Russell (2003; 2009) conceptualizes “core affect” as the idea of feeling either good or bad – but there are no studies that I could find indicating two core emotions of love and fear.
“At the University of Berkley, California a study was done on a group of Manic Depressants with just the following self-therapy for one year. At the end of the year ALL were declassified as Manically Depressed.” Note the spelling errors and the use of the outdated term “manic depressive” (manic depression was replaced in the DSM-III in 1980 with “bipolar disorder”) while person-centered language would suggest calling the participants “people with bipolar disorder” instead. There’s is no citation listed and I would doubt if any such study ever existed.
“Top two reasons for a suicide attempt[:] The sudden change of status for an individual’s: romantic, and/or financial situation.” While there is support to the idea that relational changes commonly precede a suicide attempt (e.g. Yen et. al., 2005; Bagg, Glenn & Lee, 2013; Conner, et. al., 2012) that is because social support is an important buffer to suicide. (Gonçalves, et. al., 2014; Kleiman, Riskind, & Schaefer, 2014; Farrell, Bolland & Cockerham, 2014; Kleiman, et. al., 2012; Hirsch & Barton, 2011)
While Hempstead & Phillips (2015) notes that financial issues can lead to suicide, “mental illness, health problems, and other personal issues [and] access to lethal means also importantly affects suicide risk.” It appears that financial issues only commonly precede suicide in middle age.
Near the end is an “EMR” (Emotional Memory Removal) chart that requires an individual to think about a strong emotion while raising or lowering their hands (the chart indicates when to do which) and saying a number out loud, and then repeating the process but raising an arm and a leg. No sources are provided for why this would be effective.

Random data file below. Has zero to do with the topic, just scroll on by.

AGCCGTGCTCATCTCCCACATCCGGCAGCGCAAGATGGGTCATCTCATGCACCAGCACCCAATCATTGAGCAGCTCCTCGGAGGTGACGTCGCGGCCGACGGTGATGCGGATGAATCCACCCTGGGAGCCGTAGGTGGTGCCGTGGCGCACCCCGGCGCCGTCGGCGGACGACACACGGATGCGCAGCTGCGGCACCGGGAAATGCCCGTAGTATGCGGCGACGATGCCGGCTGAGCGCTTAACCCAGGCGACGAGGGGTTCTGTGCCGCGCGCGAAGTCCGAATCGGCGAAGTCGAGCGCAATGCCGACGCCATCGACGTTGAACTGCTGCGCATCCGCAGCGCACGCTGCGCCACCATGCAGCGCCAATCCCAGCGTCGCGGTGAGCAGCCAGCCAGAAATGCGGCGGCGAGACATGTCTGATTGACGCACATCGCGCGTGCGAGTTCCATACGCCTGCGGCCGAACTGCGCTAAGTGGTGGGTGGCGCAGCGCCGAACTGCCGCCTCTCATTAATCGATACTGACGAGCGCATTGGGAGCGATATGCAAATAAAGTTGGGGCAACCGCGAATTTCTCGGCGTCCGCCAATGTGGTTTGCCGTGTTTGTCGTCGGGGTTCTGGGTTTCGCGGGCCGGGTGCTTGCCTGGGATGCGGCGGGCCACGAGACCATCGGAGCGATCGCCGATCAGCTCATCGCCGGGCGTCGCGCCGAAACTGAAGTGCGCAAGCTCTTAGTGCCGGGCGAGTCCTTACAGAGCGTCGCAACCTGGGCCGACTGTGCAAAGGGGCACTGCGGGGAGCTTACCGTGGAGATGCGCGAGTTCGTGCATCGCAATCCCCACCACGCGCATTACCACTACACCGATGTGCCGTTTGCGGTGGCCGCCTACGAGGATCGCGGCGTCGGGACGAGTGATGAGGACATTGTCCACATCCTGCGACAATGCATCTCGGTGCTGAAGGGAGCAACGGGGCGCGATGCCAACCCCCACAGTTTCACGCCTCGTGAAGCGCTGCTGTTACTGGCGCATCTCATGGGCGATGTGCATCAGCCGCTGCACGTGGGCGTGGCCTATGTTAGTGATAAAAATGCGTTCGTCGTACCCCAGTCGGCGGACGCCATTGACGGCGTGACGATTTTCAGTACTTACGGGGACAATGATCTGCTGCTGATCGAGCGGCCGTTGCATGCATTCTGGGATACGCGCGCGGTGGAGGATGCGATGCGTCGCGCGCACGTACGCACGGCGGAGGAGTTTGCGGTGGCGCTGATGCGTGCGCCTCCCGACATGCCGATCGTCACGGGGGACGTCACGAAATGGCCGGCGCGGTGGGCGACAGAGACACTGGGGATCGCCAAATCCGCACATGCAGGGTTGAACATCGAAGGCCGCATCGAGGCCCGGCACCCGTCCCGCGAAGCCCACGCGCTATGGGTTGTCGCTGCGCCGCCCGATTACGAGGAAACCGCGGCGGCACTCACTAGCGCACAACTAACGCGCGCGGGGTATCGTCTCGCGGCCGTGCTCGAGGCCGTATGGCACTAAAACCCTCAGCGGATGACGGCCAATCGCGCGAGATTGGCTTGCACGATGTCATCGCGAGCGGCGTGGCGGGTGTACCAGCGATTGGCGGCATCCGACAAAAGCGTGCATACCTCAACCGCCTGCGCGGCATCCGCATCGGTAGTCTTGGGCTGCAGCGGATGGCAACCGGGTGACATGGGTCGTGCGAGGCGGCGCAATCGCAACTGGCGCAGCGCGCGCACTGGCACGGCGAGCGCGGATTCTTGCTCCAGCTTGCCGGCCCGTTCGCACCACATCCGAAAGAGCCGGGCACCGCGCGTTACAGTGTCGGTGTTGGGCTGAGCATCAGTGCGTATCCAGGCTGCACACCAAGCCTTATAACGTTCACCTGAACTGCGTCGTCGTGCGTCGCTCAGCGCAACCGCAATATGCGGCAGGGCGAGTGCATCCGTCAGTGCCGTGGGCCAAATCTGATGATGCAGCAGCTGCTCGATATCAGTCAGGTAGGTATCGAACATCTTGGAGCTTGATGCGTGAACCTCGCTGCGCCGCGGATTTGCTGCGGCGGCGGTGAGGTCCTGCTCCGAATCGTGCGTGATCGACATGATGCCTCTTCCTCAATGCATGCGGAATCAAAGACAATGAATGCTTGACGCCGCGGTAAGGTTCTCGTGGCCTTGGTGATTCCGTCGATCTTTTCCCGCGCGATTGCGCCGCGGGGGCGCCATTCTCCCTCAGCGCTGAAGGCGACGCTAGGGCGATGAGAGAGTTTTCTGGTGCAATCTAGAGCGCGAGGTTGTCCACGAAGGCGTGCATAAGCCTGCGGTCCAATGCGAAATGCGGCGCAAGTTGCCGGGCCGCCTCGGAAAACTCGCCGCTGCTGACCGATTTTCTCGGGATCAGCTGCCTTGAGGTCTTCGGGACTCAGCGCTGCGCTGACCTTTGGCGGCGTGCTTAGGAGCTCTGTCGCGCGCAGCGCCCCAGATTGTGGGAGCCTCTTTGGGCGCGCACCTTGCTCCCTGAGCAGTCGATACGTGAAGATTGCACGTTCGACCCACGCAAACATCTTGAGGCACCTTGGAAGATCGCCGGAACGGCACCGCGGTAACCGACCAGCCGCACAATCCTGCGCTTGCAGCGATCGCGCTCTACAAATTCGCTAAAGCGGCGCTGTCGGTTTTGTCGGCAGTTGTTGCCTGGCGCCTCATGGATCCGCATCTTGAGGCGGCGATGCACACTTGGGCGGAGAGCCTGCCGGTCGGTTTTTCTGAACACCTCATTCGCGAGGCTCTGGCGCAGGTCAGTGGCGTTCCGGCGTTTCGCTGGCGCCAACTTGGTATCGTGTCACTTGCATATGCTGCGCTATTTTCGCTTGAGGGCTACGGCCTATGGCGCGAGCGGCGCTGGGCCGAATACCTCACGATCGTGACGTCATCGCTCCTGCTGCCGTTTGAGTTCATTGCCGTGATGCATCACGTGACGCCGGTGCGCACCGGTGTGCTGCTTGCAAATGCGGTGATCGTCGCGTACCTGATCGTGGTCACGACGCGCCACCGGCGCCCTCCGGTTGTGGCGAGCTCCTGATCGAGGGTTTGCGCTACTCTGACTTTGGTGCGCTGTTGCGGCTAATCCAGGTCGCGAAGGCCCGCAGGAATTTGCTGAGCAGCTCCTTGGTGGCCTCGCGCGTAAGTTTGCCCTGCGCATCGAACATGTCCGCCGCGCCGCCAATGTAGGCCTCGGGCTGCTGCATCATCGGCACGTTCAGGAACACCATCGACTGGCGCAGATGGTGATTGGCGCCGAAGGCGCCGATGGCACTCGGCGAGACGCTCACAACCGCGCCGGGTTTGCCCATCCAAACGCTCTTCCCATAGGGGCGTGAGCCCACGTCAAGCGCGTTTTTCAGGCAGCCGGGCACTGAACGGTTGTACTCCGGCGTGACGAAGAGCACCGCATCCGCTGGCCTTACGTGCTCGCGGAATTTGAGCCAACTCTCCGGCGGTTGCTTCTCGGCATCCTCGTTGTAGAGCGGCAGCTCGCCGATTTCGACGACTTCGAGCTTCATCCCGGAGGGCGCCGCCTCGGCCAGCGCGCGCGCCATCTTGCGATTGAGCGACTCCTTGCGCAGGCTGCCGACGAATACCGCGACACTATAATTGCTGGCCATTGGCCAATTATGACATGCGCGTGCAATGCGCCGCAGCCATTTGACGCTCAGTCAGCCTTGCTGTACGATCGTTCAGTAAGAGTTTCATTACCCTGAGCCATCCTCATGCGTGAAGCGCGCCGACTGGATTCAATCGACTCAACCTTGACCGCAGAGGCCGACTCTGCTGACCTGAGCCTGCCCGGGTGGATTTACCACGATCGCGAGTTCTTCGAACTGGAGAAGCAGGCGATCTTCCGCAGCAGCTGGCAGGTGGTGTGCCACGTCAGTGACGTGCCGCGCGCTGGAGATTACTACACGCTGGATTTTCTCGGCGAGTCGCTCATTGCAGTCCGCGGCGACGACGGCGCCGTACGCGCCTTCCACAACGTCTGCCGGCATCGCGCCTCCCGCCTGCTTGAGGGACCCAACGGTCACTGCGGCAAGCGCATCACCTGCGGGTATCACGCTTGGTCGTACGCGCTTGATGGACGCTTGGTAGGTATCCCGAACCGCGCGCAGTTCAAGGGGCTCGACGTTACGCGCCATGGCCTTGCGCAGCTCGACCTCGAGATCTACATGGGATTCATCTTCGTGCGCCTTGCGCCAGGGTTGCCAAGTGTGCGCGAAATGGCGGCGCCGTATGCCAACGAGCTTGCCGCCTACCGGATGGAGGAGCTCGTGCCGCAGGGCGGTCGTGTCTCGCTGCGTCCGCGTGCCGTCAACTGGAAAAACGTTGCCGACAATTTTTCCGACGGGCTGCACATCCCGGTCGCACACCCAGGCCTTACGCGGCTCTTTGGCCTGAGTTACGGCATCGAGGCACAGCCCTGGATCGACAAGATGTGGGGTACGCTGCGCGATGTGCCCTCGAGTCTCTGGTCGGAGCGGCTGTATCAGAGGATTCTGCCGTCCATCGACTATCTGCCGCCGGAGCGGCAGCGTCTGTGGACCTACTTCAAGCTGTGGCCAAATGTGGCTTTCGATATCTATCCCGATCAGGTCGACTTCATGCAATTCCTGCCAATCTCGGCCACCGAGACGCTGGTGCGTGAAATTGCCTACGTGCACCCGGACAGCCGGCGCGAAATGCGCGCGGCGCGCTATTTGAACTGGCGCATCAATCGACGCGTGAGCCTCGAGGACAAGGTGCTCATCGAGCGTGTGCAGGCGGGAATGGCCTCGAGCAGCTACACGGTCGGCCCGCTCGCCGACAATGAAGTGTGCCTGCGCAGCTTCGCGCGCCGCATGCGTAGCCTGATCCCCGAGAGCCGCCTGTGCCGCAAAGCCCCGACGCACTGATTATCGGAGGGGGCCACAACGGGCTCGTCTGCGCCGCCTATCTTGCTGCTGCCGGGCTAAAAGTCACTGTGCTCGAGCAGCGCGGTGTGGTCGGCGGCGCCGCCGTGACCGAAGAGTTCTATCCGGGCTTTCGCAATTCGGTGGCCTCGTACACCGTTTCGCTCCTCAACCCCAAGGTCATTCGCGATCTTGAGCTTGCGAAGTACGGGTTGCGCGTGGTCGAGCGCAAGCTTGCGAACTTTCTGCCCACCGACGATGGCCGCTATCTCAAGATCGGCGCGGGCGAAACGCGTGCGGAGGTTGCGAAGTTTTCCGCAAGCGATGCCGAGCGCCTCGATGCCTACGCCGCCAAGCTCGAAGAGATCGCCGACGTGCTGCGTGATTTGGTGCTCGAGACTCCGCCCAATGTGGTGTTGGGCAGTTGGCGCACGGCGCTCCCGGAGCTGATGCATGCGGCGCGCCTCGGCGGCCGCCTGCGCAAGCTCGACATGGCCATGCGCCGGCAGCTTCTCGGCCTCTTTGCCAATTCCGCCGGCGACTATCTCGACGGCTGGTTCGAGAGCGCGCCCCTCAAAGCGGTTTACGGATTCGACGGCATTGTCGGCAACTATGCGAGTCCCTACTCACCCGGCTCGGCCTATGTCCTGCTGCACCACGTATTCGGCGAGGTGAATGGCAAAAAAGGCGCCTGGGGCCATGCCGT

I reached out to Dovel for some clarification on the evidence-base for his work. He responded linking me to some of the sources that you see above. He also linked me to this suggested evaluation of his techniques.
The way the study appears to be constructed was that Dovel would have each participant rate their suicidal thoughts on a scale of 1-10. Then they would perform the Nu-Rekall procedures and receive a follow up call at 1 week, 1 month and 6 months to determine if the level of their intensity increased or decreased, and whether they had demonstrated any suicidal behaviour.
There are a number of methodological issues with this study that would prevent it from being accepted for peer review. Just a few that come to mind:
- He indicates he had 500 volunteers (gender-matched exactly 50/50), but he only started with 60. Each month he surveyed other callers for a total of 500 surveys. If that’s the case, there is not 6 months of continuous data (as in a longitudinal design) for 500 people, there is 6 months of data for 60 people, severely limiting the usefulness of the large sample size.
- There is a failure to define intensity (how do you verify a change if you’re not defining the variables?)
- There is a failure to define suicidal behaviour or how he determined there was no recurrence in suicidal behaviour
- There is a failure to control for the impact that emotional support from any helper would provide (a control group where someone received supportive check-ins without doing Nu-Rekall would have showed this)
Best Practices and Recommendations
I invite Dovel to follow some recommendations for himself, his website and the Nu-Rekall program. These include:
- Taking a proper suicide intervention training like ASIST so that he can incorporate the evidence-base into his literature
- Change references to the ISP helpline number to the National Suicide Prevention Lifeline (1-800-273-8255) until such time as Dovel has completed helpline training through an NSPL or AAS-accredited crisis line. This will ensure he is competent to perform suicide risk assessment
- Consider completing the AAS Crisis Worker certification